Organisms aren't just at the mercy of the luck of the mutational draw, but are also constrained by their development and evolutionary history. Mutations are changes in traits that already exist; they almost never create brand-new features. This means that evolution must build a new species starting with the design of its ancestors. Evolution is like an architect who cannot design a building from scratch, but must build every new structure by adapting a preexisting building, keeping the structure habitable all the while. This leads to some compromises. We men, for example, would be better off if our testes formed directly outside the body, where the cooler temperature is better for sperm.4 The testes, however, begin development in the abdomen. When the fetus is six or seven months old, they migrate down into the scrotum through two channels called the inguinal canals, removing them from the damaging heat of the rest of the body. Those canals leave weak spots in the body wall that make men prone to inguinal hernias. These hernias are bad: they can obstruct the intestine, and sometimes caused death in the years before surgery. No intelligent designer would have given us this tortuous testicular journey. We're stuck with it because we inherited our developmental program for making testes from fish-like ancestors, whose gonads developed, and remained, completely within the abdomen. We begin development with fish-like internal testes, and our testicular descent evolved later, as a clumsy add-on.

So natural selection does not yield perfection—only improvements over what came before. It produces the fitter, not the fittest. And although selection gives the appearance of design, that design may often be imperfect. Ironically, it is in those imperfections, as we'll see in chapter 3, that we find important evidence for evolution.

This brings us to the last of evolutionary theory's six points: processes other than natural selection that can cause evolutionary change. The most important is simple random changes in the proportion of genes caused by the fact that different families have different numbers of offspring. This leads to evolutionary change that, being random, has nothing to do with adaptation. The influence of this process on important evolutionary change, though, is probably minor, because it does not have the molding power of natural selection. Natural selection remains the only process that can produce adaptation. Nevertheless, we'll see in chapter 5 that genetic drift may play some evolutionary role in small populations and probably accounts for some nonadaptive features of DNA.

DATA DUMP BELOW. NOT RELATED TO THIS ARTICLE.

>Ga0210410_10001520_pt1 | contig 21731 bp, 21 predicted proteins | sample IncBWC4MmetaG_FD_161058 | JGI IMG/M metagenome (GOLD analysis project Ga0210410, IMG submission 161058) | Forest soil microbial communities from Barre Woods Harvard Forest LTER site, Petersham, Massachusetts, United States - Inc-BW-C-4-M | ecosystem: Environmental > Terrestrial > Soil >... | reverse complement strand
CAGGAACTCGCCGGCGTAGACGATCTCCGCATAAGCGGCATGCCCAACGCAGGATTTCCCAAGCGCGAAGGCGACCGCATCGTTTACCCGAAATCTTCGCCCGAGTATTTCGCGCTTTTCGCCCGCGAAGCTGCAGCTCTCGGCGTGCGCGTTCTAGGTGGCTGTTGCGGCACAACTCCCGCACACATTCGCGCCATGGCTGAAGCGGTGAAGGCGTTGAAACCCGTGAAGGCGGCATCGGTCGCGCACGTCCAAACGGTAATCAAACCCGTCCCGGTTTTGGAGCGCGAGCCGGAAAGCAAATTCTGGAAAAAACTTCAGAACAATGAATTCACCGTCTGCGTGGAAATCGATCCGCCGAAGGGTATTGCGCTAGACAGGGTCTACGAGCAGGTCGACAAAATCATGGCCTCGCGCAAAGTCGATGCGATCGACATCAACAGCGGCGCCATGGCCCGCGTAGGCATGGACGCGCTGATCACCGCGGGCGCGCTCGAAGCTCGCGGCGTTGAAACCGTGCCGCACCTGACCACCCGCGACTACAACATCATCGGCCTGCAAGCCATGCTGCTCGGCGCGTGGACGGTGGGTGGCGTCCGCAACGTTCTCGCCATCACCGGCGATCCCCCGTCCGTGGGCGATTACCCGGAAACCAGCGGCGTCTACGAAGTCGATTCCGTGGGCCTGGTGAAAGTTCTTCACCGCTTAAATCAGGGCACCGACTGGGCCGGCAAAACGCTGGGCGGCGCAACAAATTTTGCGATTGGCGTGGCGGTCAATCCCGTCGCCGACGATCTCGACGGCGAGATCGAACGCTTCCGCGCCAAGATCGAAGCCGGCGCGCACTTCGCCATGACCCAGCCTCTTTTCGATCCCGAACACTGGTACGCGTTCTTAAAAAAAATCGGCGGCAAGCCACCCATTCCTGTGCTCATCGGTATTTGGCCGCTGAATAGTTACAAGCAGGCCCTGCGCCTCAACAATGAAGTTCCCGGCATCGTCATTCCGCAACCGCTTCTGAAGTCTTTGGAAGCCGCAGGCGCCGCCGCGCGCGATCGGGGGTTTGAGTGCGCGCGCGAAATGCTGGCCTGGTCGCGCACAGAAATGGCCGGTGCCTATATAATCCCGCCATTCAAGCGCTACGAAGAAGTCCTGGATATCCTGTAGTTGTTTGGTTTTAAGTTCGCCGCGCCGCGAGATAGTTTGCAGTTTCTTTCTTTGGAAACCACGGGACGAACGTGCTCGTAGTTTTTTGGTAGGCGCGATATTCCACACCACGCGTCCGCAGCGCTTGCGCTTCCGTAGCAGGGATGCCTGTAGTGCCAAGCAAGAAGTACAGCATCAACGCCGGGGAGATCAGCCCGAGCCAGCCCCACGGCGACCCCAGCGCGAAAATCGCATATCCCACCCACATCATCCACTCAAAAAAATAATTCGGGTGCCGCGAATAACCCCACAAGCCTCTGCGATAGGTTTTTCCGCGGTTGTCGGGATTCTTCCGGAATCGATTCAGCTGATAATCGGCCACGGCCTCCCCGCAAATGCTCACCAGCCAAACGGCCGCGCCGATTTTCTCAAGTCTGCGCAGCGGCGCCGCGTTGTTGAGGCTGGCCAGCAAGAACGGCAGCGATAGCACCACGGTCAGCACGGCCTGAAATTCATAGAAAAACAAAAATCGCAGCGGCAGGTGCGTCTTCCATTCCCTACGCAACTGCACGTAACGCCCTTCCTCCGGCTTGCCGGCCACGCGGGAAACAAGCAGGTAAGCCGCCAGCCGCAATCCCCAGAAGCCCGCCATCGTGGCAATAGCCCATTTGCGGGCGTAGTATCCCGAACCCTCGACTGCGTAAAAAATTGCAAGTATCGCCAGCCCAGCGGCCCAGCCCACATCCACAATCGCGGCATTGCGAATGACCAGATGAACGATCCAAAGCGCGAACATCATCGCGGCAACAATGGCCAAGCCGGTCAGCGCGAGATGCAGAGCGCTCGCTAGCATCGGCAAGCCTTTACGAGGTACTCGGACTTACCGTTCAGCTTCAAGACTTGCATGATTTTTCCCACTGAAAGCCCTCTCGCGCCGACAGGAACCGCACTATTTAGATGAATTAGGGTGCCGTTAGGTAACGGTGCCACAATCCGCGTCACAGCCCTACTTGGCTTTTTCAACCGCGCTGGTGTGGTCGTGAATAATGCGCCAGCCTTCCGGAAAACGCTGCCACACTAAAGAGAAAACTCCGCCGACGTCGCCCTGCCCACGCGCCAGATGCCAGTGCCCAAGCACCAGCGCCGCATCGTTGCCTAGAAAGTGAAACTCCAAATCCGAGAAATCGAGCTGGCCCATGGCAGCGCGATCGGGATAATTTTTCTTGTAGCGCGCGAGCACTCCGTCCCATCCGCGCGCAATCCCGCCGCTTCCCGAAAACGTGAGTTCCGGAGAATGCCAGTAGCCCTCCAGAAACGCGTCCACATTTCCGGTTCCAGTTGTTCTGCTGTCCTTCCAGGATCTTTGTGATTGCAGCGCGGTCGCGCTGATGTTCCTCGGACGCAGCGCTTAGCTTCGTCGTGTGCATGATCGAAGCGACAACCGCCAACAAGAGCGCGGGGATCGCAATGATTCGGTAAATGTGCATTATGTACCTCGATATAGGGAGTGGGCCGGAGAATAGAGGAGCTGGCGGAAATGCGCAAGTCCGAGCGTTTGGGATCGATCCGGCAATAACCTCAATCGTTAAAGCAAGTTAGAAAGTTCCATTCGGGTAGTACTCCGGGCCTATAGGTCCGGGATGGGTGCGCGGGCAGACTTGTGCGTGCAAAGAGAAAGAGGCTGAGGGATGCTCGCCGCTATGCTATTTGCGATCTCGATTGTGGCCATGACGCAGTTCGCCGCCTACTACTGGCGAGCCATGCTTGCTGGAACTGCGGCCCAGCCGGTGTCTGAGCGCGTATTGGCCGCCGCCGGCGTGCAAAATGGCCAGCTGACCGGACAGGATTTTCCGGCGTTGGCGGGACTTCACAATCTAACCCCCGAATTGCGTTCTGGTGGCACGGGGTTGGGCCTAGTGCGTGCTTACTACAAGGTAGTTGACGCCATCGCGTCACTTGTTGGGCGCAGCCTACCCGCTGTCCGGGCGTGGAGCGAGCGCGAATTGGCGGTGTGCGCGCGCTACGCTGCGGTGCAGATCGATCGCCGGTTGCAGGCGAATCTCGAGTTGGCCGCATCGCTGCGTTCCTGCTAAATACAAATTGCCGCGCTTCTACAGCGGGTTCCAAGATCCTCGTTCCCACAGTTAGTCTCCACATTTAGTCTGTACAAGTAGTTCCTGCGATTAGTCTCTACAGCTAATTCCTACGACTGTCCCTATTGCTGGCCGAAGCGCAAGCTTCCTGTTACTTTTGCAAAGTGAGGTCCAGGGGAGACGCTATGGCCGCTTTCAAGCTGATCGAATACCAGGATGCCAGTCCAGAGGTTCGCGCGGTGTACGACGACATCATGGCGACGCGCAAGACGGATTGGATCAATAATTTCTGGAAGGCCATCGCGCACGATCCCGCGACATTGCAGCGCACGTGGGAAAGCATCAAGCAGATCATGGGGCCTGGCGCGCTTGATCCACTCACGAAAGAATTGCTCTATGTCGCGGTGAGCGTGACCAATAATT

These, then, are the six parts of evolutionary theory.5 Some parts are intimately connected. If speciation is true, for instance, then common ancestry must also be true. But some parts are independent of others. Evolution might occur, for example, but it need not occur gradually. Some "mutationists" in the early twentieth century thought that a species could instantly produce a radically different species via a single monster mutation. The renowned zoologist Richard Goldschmidt, for example, once argued that the first creature recognizable as a bird might have hatched from an egg laid by an unambiguous reptile. Such claims can be tested. Mutationism predicts that new groups should arise instantly from old ones, without transitions in the fossil record. But the fossils tell us that this is not the way evolution works. Nevertheless, such tests show that different parts of Darwinism can be tested independently.

Alternatively, evolution might be true, but natural selection might not be its cause. Many biologists, for instance, once thought that evolution occurred by a mystical and teleological force: organisms were said to have an "inner drive" that made species change in certain prescribed directions. This kind of drive was said to have propelled the evolution of the huge canine teeth of saber-toothed tigers, making the teeth get larger and larger, regardless of their usefulness, until the animal could not close its mouth and the species starved itself to extinction. We now know that there's no evidence for teleological forces—saber-toothed tigers did not in fact starve to death, but lived happily with oversized canines for millions of years before they went extinct for other reasons. Yet the fact that evolution might have different causes was one reason why biologists accepted evolution many decades before accepting natural selection.

So much for the claims of evolutionary theory. But here's an important and commonly heard refrain: evolution is only a theory, isn't it? Addressing an evangelical group in Texas in 1980, presidential candidate Ronald Reagan characterized evolution this way: "Well, it is a theory. It is a scientific theory only, and it has in recent years been challenged in the world of science and is not yet believed in the scientific community to be as infallible as it once was believed."